Humans and Alcohol: The Archaeology of a Deeply Entangled Relationship
Attitudes about alcohol exhibit a striking degree of ambivalence. On one hand, drinking alcohol is a broadly accepted and very popular activity around the world. Indeed, alcohol is by far the most widely and abundantly consumed psychoactive agent. Current estimates place the number of active consumers at over 2.4 billion people worldwide (or roughly a third of the earth’s population). Yet, alcohol has also sometimes acquired a bad reputation as a dangerous substance and caused several mass panics. Some governments and religions have even tried to ban it altogether. Archaeological evidence shows that the human relationship with alcohol is by no means recent: the practice of drinking has a very deep antiquity on multiple continents and the biological adaptation that enables humans and a few close primates to metabolize alcohol goes back at least 10 to 12 million years. This lecture presents an anthropological framework for understanding the social and cultural significance of alcohol and examines the archaeological evidence for drinking in the past, with particular attention to the nature and consequences of the wine trade in the ancient Mediterranean.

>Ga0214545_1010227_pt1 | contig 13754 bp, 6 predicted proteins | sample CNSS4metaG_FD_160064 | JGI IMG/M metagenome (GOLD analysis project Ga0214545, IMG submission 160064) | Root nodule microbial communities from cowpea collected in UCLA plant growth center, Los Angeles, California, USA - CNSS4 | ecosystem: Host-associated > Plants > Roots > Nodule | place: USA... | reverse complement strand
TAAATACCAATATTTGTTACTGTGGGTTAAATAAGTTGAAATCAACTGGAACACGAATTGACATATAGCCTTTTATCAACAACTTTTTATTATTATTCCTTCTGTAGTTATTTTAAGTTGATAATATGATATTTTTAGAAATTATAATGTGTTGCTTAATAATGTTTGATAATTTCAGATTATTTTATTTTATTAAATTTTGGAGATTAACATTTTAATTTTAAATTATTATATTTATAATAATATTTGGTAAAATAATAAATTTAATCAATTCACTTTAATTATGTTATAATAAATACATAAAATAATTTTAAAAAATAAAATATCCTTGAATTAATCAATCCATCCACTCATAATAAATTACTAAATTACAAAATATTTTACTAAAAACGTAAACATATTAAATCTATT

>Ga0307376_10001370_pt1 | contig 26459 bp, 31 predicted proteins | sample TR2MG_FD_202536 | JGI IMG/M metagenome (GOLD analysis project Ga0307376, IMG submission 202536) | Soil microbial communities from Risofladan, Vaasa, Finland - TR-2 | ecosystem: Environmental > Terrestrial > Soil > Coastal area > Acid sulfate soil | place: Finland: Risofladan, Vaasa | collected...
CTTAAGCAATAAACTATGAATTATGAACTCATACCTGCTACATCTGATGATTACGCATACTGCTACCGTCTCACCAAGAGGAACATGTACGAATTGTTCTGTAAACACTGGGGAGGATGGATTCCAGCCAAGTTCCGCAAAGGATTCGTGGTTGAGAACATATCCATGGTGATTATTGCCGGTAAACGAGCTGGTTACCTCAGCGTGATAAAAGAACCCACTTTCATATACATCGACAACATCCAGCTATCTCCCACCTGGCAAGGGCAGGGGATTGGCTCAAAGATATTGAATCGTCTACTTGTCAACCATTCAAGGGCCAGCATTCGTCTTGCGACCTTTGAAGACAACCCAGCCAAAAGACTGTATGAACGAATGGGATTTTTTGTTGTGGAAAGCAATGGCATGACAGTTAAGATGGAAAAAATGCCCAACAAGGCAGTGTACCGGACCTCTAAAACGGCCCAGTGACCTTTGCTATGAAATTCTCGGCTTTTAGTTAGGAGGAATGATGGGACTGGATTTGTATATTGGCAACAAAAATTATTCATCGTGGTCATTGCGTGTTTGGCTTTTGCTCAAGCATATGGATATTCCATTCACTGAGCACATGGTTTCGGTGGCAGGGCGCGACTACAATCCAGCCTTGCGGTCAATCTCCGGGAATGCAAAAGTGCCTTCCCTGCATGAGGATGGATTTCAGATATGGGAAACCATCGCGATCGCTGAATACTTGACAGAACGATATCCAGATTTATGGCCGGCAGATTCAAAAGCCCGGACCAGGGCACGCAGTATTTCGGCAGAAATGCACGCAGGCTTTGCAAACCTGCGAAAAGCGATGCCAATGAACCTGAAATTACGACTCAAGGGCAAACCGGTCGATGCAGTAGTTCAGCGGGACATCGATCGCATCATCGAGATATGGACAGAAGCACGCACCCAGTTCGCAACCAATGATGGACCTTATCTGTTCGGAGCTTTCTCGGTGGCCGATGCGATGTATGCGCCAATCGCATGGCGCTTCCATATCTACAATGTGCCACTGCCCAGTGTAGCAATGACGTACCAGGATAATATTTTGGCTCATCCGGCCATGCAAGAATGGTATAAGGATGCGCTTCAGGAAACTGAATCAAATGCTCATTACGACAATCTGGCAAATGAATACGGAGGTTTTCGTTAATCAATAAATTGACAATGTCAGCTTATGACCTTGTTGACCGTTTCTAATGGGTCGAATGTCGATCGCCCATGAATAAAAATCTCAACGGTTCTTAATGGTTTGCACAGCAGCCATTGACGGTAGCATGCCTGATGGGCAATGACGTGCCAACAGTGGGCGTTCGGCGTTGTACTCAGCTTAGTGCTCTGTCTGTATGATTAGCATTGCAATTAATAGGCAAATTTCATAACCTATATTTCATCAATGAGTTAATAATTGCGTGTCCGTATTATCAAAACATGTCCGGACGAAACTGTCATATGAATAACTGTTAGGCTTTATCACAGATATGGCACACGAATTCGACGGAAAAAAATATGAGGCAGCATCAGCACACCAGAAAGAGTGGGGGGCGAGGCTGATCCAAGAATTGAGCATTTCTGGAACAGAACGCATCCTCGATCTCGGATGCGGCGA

March 10 at 6:00 pm
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